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Working With Customers Who Live In High Crime Areas

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In tough economic times, one of the priorities of the contracting sector is how to ensure the safety and security of not only their employees; but also their equipment, vehicles, and physical buildings.

Crime rates tend to increase in a worsening economy, and as financial restraints kick in, police departments endure personnel and budget cuts. Community programs that help direct at-risk youth away from crime and violence also suffer from financial restrictions. All of these conspire to endanger the safety of your colleagues and your property.

Fortunately, it’s not all bad news. There are several solutions you can implement based on your company’s individual budget and risk factors.

START AT HOME BASE. Protect your company’s building and storage yard. Many companies are located in industrial parks or other areas that do not have regular night patrols. Take a look outside your building. Are there overgrown shrubs or other hiding places that should be eliminated? Is the outside of the building well illuminated? What about the storage yard and parking lot?

Does your building have a surface that is graffiti resistant? (If not, there are various grades of commercially available remedies such as graffiti resistant coatings.)
Consider installing a security system. Many companies put off this expense until after their first burglary. When they realize the replacement costs, an alarm system fee seems small in comparison.

PROTECT YOUR TEAM, AT HOME AND IN THE FIELD. Do you have an ongoing relationship with crime-prevention groups in the community? Can your employees call for immediate help in the event of impending violence? Are there established procedures to follow regarding threatening circumstances?

It is prudent to have a process to ensure employees are informed about specific high-risk locations or clients. Are there actions for workers to follow when dealing with aggressive customers? Are employees armed with personal protection alarms or personal defense items? (If so, they should be trained by a professional on how to use them.)

Employee training should touch on several safety points, such as keeping the service vehicle gassed up and in good working order, and keeping windows shut and doors locked. Employees should know to be observant of the safety of the immediate environment. If the situation is threatening or openly hostile, they should feel comfortable calling dispatch to report the problem and awaiting management’s advice or resolution from a safe location.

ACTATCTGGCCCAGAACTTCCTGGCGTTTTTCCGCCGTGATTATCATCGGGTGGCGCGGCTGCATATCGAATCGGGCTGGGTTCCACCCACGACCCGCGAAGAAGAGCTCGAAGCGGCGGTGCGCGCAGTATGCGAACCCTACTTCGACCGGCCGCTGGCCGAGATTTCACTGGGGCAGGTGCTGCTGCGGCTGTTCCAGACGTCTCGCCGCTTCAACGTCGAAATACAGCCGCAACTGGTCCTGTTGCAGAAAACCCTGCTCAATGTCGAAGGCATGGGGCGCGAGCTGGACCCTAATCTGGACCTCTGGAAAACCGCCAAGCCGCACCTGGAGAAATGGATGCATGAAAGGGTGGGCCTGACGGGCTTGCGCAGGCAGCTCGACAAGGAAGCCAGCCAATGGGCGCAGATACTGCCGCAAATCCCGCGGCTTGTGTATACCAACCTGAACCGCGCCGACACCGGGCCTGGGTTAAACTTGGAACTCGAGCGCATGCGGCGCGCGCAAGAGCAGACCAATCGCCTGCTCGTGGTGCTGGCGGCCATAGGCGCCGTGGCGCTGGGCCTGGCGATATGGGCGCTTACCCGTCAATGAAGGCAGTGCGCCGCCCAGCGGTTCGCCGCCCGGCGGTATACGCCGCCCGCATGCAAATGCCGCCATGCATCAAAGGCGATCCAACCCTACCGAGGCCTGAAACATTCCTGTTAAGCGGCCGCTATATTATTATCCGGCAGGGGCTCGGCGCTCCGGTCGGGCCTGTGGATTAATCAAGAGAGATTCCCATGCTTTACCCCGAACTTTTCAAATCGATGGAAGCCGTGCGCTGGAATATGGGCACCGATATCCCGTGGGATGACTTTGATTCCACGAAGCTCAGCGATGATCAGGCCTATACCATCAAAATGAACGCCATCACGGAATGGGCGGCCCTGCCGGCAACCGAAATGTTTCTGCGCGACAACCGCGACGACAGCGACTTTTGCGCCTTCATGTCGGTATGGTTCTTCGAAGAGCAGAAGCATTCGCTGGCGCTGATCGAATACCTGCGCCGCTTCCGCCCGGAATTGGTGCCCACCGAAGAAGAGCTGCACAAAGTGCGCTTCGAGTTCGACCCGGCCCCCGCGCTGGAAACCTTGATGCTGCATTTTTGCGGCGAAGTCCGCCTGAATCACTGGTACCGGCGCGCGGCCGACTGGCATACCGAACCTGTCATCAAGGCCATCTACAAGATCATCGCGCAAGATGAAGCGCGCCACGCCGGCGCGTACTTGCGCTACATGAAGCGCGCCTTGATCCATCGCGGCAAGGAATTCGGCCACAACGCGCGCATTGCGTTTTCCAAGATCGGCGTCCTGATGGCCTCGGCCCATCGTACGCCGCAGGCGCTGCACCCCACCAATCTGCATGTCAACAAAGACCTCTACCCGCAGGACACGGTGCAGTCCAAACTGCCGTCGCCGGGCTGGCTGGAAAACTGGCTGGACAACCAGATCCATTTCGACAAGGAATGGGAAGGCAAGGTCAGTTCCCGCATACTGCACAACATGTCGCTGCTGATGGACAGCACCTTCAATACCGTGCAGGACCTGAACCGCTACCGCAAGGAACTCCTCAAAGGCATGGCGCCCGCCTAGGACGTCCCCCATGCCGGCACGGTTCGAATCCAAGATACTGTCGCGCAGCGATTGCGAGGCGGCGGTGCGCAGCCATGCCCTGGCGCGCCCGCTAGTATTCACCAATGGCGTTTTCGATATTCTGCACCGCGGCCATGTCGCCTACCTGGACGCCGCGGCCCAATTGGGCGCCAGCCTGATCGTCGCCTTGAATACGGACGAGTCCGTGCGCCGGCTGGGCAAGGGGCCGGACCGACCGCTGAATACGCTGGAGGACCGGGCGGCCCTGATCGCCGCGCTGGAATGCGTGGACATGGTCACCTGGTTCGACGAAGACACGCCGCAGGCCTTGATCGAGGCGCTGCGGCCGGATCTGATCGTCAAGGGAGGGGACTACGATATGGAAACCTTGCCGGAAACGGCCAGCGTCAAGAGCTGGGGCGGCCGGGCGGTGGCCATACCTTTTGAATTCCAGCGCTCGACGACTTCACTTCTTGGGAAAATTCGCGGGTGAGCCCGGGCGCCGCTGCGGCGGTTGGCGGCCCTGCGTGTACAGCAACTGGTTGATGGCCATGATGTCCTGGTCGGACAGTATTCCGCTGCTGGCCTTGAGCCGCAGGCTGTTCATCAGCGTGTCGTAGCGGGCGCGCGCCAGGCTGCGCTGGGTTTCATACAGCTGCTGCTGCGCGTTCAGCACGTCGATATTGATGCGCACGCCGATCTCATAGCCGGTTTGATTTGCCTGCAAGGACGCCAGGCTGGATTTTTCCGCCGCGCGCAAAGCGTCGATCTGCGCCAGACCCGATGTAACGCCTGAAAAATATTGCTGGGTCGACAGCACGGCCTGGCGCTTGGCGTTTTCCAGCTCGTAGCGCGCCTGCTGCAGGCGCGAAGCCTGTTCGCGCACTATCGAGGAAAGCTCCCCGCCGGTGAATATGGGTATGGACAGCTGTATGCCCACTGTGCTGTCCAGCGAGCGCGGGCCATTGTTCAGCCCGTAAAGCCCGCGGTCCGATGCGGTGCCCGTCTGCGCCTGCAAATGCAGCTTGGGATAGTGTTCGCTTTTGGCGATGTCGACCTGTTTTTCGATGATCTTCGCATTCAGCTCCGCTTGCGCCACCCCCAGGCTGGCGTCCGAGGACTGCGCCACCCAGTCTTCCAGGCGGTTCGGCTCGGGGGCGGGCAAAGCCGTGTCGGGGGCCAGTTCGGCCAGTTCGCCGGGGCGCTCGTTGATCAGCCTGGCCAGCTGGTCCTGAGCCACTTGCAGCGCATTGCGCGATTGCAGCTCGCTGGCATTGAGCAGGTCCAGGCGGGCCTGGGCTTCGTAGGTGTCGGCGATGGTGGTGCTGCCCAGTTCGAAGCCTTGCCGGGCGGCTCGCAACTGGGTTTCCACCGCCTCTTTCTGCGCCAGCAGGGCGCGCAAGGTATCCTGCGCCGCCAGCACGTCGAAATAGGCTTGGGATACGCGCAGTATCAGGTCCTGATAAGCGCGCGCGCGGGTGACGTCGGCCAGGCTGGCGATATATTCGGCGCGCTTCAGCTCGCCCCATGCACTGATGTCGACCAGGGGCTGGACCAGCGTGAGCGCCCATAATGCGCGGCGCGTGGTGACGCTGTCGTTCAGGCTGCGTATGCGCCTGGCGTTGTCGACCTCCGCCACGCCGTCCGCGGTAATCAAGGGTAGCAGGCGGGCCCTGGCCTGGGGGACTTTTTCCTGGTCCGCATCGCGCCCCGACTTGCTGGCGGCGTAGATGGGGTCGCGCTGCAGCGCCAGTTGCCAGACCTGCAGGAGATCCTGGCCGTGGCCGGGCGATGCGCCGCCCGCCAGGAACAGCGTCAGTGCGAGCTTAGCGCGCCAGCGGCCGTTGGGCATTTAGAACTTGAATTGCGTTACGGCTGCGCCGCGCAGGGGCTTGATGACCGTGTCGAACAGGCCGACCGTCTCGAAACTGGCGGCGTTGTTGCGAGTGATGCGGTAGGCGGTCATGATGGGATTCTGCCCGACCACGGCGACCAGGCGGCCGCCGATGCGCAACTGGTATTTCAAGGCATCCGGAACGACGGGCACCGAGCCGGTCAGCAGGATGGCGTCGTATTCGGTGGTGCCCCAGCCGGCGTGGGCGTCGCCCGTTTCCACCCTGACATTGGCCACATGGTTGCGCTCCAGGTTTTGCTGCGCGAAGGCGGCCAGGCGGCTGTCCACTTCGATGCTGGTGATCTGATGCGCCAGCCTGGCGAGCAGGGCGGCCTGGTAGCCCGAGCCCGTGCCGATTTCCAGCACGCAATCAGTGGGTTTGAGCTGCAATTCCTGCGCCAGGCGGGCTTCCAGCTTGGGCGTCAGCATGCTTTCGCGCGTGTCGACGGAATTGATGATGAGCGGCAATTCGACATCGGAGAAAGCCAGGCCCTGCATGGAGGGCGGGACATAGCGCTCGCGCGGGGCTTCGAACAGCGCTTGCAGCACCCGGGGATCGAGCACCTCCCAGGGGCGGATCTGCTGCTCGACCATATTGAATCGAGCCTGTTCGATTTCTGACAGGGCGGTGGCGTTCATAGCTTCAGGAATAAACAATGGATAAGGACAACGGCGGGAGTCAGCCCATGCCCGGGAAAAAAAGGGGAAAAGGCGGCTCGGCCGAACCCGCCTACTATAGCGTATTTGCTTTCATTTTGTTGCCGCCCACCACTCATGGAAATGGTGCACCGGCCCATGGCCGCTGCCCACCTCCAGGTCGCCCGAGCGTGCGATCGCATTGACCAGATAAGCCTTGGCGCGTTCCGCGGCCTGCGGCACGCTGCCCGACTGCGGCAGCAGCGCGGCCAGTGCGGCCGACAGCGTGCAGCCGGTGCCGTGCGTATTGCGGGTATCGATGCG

PROTECT YOUR EQUIPMENT. There are numerous ways to keep your equipment large, and small, safe from theft or vandalism.

Vehicles: One of a company’s major investments is in its service fleet. Make sure you have adequate insurance on these vehicles. Many insurers provide a discount if the vehicle is alarmed and has extra security measures, such as extra exterior door locks. An inexpensive tool to keep thieves from stealing gasoline, or keep vandals from adding unwanted substances to gas tanks is a locking gas cap.

It is also wise to have a tracking device installed to allow the police to recover the service truck more easily in the event it is taken.

Randy Gibbs of Brody-Pennell Heating and Cooling in Los Angeles, CA, says “Our employees take the service vehicle home with them at the end of the shift if they have a secure place to park it, such as behind a gate. If not, they store it overnight in our fenced yard.”

Instruct colleagues to always keep the doors locked and the security measures engaged, even if they are just making a quick stop. Valuables should always be kept out of sight. In the event of a carjacking, employees should be trained that the loss of equipment is always preferable to employee injury.

Large Equipment: There are several ways to outsmart thieves and vandals at job sites where large equipment might have to be stored overnight.

  • Create a temporary fenced, well lighted storage yard with a lockable gate
  • Paint owned equipment distinctive colors, with logos and identifying marks (even on roofs to allow police see it being towed away on a trailer)

Tools: Small, portable tools account for some of the greatest loss in the contracting sector. Consider insuring these items.

Paint tools company colors and die stamp tools in multiple places with identification numbers. Take an inventory of all tools–don’t forget cords and ladders. Keep a master inventory (including the serial numbers on power tools), and an offsite copy of the inventory if possible.

Randy Seaman of Seaman’s Mechanical advises, “We have our employees take their small tools inside before parking the vehicle for the night.” As to tools for an ongoing job, Seaman says “We use industrial lock boxes on the site for any medium to small tools we will need on a continuing basis.”

A small amount of forethought and planning regarding safety can have you and your employees reaping big rewards in confidence and security.

Melinda Wamsley

Posted In: ACCA Now, Customer Service, Safety, Vehicles & Fleets

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